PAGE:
This Try-it was introduced in 1986 as the Science Magic Try-it. In 1993 it was renamed, and it was retired in 2011.
Try these activities to see how wonderful science is. The changes seem like magic, but a scientist can make them happen. And you get to be the scientist!
As with all older Brownie Try-its, scouts need to complete four activities to earn the badge.
Home-Grown Crystals Edit
Crystals are minerals that are clear and sparkly. Some crystals have colors, too! Ice, salt, and diamonds are all crystals. So is rock candy! Try growing some of your own crystals with this experiment.
You will need:
- Water brought to a boil
- A saucepan
- 1 cup of sugar
- Clean string
- Paper clip
- Plastic wrap
- Magnifying glass (if you have one)
- With the help of an adult, bring the water to a boil in the saucepan. Turn off the heat.
- Add the sugar to the hot water a little at a time until no more sugar dissolves into the water. Stir a little bit each time you add the sugar.
- When the sugar water cools a bit, pour it into a jar.
- Tie one end of the string to the middle of the pencil. Attach the paper clip to the other end – this will keep the string hanging straight in the jar.
- Wet the string with a little water, and then rub some sugar along the string.
- Place the pencil on the jar so that the strings hangs down the middle of the jar. If the paper clip touches the bottom, make the string shorter.
- Place a piece of plastic wrap on top of the pencil and over the opening of the jar so that no dirt will fall into it.
- Put the jar in a place where no one will disturb it for a few days or weeks.
- Take a close look at the sugar crystals that form on the string. Use a magnifying glass if you have one.
Do all the crystals have the same shape? After you finish your observations, you can eat your crystals-on-a-string!
You can make some special bubbles.
Try this mix:
- 1 gallon of water
- 40 drops of glycerin
- ½ cup dishwashing liquid
Mix everything together in a large flat pan. Stir slowly. If you can, let it set for at least one day. The glycerin will make stronger bubbles if you do.
For your bubble make, have an adult help you shape a metal hanger. Did your bubble make into the pan and then gently wave it in the air. Try other shapes for your bubble makers.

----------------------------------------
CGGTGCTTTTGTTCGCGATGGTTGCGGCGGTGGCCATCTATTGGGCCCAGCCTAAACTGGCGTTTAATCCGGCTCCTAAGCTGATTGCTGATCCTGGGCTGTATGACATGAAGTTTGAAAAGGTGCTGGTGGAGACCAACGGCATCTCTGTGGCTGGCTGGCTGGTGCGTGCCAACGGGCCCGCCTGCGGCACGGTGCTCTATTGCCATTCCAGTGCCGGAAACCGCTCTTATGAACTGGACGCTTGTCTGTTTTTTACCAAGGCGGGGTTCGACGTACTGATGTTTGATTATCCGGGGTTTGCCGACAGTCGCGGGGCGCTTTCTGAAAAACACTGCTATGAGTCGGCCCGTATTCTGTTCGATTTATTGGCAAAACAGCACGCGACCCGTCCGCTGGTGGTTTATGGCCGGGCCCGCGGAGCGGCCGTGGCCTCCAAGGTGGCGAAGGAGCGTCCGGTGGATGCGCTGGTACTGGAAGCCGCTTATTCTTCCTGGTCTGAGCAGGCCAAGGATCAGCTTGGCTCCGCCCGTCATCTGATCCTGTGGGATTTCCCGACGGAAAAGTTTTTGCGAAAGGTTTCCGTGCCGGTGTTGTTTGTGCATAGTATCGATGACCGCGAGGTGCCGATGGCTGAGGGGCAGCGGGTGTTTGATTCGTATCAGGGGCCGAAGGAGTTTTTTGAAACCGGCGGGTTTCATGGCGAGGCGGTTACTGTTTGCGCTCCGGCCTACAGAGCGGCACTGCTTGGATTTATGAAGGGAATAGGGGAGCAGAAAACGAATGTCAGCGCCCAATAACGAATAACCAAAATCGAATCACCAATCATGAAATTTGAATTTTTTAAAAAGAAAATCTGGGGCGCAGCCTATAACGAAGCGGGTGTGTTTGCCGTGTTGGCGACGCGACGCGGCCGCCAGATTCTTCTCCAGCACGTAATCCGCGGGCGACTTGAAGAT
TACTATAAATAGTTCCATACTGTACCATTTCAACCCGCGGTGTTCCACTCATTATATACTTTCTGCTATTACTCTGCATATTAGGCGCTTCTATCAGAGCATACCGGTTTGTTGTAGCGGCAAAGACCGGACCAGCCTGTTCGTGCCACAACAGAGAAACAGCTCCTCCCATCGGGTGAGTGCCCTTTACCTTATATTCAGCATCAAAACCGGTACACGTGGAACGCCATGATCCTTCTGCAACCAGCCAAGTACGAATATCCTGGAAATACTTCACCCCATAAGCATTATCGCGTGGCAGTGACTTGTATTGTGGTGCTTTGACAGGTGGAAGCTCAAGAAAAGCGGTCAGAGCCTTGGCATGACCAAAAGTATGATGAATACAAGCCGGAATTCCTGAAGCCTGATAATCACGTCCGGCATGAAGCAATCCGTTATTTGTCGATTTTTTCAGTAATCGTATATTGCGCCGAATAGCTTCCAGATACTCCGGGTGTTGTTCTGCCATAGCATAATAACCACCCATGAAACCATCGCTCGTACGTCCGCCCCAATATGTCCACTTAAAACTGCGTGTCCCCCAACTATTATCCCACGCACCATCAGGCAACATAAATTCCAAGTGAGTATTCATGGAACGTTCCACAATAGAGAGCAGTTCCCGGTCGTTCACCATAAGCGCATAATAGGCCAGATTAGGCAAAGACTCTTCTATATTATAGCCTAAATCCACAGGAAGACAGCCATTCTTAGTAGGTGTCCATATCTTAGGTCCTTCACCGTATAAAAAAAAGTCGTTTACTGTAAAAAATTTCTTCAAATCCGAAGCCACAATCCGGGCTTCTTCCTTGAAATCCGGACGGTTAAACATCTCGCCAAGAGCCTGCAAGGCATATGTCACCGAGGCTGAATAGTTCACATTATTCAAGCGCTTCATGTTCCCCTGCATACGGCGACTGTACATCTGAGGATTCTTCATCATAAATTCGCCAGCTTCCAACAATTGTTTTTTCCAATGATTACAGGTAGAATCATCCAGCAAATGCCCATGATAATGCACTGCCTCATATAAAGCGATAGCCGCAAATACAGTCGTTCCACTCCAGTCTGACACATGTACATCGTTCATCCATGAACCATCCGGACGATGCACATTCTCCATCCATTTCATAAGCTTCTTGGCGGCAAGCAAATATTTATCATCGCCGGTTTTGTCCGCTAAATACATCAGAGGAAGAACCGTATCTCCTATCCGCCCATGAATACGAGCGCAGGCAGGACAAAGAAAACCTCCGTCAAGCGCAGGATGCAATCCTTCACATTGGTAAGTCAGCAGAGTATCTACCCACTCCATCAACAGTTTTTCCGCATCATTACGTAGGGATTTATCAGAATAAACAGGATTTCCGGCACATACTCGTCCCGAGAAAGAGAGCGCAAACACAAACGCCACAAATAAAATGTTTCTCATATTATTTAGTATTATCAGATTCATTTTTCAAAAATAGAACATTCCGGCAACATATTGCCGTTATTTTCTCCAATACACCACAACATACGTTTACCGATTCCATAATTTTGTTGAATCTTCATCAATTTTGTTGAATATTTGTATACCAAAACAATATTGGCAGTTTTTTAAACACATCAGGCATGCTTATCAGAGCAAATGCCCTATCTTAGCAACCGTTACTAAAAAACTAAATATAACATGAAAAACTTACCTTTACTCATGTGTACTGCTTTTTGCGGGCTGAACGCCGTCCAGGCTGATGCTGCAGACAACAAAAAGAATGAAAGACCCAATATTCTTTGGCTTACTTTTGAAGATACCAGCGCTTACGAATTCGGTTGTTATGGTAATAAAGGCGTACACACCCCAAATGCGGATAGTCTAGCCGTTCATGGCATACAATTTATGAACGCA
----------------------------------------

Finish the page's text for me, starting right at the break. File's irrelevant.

Homemade Recycled Paper Edit
A fun way to recycle is by making your own paper. You can use this special paper to make note cards, books, collages, and many other things.
You will need:
- A large mixing bowl
- An eggbeater
- A cup
- A big spoon
- An old newspaper
- A screen about 3" square or bigger
- A flat pan a little larger than the screen
- Tear a half-page of newspaper into very small pieces. Put the paper in a large mixing bowl full of water.
- Let the paper soak for one hour.
- Beat the paper with an eggbeater for 10 minutes. The paper should be soft and mushy. It is now called pulp.
- Mix 2 tablespoons of starch in 1 cup of water. Add this to the pulp. Stir well. The starch makes the paper pulp strong.
- Pour the pulp into the flat pan.
- Slide the screen under the pulp. Carefully move the pan back and forth to form an even layer of pulp on top of the screen.
- With two hands, lift the screen straight up (horizontally) out of the water. Place it on half of the remaining newspaper.
- Fold the other half of the newspaper over the screen and press down very hard. This will squeeze some of the water out of the pulp.
- Carefully peel back the newspaper to uncover the pulp. Let the pulp dry overnight.
- When the paper is dry, carefully peel it from the screen.
Try making paper out of other things, such as paper bags and gift wrap. Add lint from the clothes dryer, pieces of thread, tissue paper, or leaves for a special look.
Presto Change-O Edit
Place about 5 tablespoons of skim milk in a small glass jar. Slowly add lemon juice (fresh or from concentrate) a drop at a time to the milk, stirring in between each drop. What happens?
Make invisible ink with the lemon juice. Using juice from a fresh lemon, take a toothpick and wet the tip in the lemon juice. Use the toothpick as a pen and the lemon juice as the ink. Let the paper dry. Warm the paper over a light bulb. What happens?
How is this different from what you saw happen when you added lemon juice to the milk?
Magnet Hunt Edit
Magnets pull some things to them. Most magnets are made of iron and come in many different shapes. Get a magnet and find out what will stick to it.
- Take your magnet and touch it to as many different things as you can find. See the chart below.
Magnet Hunt Magnet Attracts Magnet Does Not Attract 1. Straight Pin 2. Paper 3. Popsicle Stick 4. Penny 5. Bean 6. Aluminum Foil 7. Paper Clip 8. Nut 9. 10. 11. 12.
- Check off on the chart all the things that are pulled to the magnet and all those that are not.
- Touch the magnet to some other things. Add them to the blank spaces on your chart.
Static Electricity Edit
A special kind of electricity, called static electricity, can be made by rubbing some things together. Lightning is a kind of static electricity in the clouds. The spark you sometimes feel when you touch something after walking on a rug is static electricity. You can try making your own static electricity with these activities.
You will need:
- Very small pieces of paper
- Wool cloth
- With an adult, blow up the balloons and tie the ends.
- Rub the balloon very quickly on a wool cloth or your hair.
- Hold the balloon over the very small pieces of paper. What happens?
- Take two more balloons and tie a piece of string to each one.
- Rub the balloons on the wool cloth.
- Hold the balloons by the string and try to make them touch.
- Rub another balloon on the wool cloth.
- Hold the balloon next to a thin stream of water from the faucet. What happens?
- Hold the same balloon to the wall. If it has enough static electricity, it will stick. Rub the balloon on the wool cloth again to give it more static electricity.